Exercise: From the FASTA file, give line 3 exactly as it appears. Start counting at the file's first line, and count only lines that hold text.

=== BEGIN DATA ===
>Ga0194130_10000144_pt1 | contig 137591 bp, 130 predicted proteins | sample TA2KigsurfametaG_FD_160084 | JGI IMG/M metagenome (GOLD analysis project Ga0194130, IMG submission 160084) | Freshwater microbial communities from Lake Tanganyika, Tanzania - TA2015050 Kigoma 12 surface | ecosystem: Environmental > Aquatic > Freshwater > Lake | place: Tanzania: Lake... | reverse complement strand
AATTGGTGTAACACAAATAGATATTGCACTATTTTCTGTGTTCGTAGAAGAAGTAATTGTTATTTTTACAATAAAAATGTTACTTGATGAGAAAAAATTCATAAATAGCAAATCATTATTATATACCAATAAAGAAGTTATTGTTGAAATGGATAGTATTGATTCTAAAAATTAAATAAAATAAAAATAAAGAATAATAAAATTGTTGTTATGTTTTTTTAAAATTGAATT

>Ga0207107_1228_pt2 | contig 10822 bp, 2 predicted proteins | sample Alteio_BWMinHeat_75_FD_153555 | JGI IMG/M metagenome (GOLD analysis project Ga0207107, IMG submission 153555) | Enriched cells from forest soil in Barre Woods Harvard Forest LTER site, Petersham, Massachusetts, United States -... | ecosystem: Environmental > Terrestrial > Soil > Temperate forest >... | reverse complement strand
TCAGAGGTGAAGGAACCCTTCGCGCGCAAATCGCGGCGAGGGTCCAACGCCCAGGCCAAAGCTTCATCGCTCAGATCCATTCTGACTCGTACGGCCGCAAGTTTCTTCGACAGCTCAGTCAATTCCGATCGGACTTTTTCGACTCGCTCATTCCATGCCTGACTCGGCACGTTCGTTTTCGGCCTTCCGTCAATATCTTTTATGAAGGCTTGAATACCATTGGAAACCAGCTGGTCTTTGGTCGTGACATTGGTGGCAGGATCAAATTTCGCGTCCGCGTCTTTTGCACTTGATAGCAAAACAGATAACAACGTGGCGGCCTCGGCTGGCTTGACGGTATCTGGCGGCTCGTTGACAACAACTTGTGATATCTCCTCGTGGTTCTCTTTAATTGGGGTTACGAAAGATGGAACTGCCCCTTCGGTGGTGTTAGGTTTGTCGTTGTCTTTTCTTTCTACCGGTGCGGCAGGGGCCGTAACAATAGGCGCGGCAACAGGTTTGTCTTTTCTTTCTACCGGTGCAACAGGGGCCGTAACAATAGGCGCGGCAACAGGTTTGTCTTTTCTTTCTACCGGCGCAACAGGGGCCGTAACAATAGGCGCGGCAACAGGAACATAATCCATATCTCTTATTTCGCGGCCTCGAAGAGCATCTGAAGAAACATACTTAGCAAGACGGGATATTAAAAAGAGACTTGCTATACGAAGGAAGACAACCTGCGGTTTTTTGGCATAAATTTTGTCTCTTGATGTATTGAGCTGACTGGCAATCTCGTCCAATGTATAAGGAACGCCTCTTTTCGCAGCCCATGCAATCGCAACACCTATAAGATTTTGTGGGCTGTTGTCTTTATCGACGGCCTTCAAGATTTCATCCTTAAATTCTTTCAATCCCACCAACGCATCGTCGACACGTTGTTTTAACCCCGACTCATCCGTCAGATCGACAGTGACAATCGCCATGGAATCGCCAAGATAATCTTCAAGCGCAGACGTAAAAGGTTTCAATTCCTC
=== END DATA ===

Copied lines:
>Ga0207107_1228_pt2 | contig 10822 bp, 2 predicted proteins | sample Alteio_BWMinHeat_75_FD_153555 | JGI IMG/M metagenome (GOLD analysis project Ga0207107, IMG submission 153555) | Enriched cells from forest soil in Barre Woods Harvard Forest LTER site, Petersham, Massachusetts, United States -... | ecosystem: Environmental > Terrestrial > Soil > Temperate forest >... | reverse complement strand